As I mentioned, Protestants believe that justification is a one time thing through faith, whereas Catholics believe justification is an ongoing process.  A great example of the ongoing process of justification is seen in the the history of Abraham's life.  Some say that Abraham was justified one time when it says in Genesis 15:6 that "Abraham put his faith in the Lord, who credited it to him as an act of righteousness."  Now, Chapter 11 of Hebrews talks all about saving faith, and in Hebrews 11:8 it says "By faith Abraham obeyed when he was called to go out to a place that he was to receive as an inheritance; he went out, not knowing where he was to go."  Yet, this even occurred years before the event in Genesis 15:6.  Abraham believed in the Lord with saving faith, and he acted on it by obeying him to leave for another land. 

Then, James tells us in 2:20-24: "Do you want proof, you ignoramus, that faith without works is useless? Was not Abraham our father justified by works when he offered his son Isaac upon the altar?  You see that faith was active along with works, and faith was completed by the works.  Thus Scripture was fulfilled that says 'Abraham believed God, and it was credited to him as an act of righteousness,' and he was called 'the friend of God.' "  Abraham's justification was continuous process, and his faith was completed through his works.  We must have both.

Finally, I don't want to make it seem like Catholics believe that you can work your way to heaven because that is certainly not the case.  It is by God’s grace that we are given the ability to be saved, but it is necessary for us to both have faith and do good works.  As James says in 2:26, “For just as a body without a spirit is dead, so also faith without works is dead.”  Without a spirit in our body, it is completely useless, nothing but a corpse.  The same holds true for our faith - faith is no good if we don't complete it through good works.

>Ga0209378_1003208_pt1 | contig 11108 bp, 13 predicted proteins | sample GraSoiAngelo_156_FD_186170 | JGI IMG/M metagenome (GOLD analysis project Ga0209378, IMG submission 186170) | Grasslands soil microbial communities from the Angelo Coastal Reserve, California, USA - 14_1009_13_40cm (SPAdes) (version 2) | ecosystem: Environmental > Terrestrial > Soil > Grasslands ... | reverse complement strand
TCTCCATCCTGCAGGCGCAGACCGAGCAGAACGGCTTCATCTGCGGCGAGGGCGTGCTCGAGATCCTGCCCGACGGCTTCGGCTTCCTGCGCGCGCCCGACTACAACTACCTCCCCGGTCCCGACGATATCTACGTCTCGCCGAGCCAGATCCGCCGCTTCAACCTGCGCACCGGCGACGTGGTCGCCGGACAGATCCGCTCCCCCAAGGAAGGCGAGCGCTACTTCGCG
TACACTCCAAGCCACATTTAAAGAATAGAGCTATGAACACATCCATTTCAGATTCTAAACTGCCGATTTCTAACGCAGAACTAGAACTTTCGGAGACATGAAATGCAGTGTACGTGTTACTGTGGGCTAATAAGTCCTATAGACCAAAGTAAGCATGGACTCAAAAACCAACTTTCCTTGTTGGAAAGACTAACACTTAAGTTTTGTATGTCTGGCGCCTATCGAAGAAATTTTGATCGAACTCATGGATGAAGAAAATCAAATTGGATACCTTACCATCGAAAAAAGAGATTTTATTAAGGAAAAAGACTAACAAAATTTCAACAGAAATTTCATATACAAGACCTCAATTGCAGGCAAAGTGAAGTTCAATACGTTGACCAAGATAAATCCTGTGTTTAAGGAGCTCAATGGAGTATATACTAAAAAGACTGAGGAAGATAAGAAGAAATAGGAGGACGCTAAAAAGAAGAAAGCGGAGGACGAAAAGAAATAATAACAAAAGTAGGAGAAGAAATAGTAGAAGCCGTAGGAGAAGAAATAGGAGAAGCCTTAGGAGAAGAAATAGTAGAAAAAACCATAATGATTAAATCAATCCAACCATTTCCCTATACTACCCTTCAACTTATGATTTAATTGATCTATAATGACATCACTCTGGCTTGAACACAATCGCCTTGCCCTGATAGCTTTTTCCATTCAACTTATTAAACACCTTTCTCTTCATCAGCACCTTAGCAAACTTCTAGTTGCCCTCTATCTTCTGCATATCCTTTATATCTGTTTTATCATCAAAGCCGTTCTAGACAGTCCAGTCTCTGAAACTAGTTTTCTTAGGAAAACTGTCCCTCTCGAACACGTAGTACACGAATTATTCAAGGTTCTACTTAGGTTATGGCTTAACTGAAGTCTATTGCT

Jeff Cavins said in the video that when someone asks us whether or not we are saved, we should respond with “I was saved, I am being saved, and I hope to be saved.”  There is nothing at all in the Bible that says once we are saved, we are always saved. Trust me, I would much rather believe that justification is a one time deal and that because I was baptized I am saved.  It would be a comfortable place to be in to know that heaven is definitely ahead for me.  However, I really believe in the doctrine of Catholicism, and I can clearly see that the Bible shows the necessity of having faith and works for justification.  God will absolutely come again one day to judge our lives, faith, and our works.


This blog post is based on the Bible Study James: Pearls for Wise Living by Jeff Cavins. Here are my previous posts based on this study:

Love,
Caitlin 

11 comments:

  1. Caitlin, thank you so much for sharing this wisdom! This has stumped me for a long time! The distinction between ceremonial and moral "works" is exactly the understanding I have been missing! Thank you so much! I love our Protestant brothers and sisters, and my faith has been often reignited by their zeal, BUT now I have a missing slice of knowledge that kept me from fully understanding the differences here.

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    1. I also love all of my Protestant friends! :) The distinction between ceremonial and moral "works" has really cleared things up for me. There were definitely parts of Bible that confused me with the faith vs. faith and works debate, but it all makes a lot more sense to me now. I always believed in the Catholic church's teaching on faith and works, but now certain quotes in the Bible make much more sense! :)

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  2. Thank you for the insights. Protestant doctrine of being saved "by faith alone" and "once saved, always saved" never made sense to me. It would be waaaay to easy to just say "I believe" and have eternal paradise guaranteed to you. Even Satan believes in God.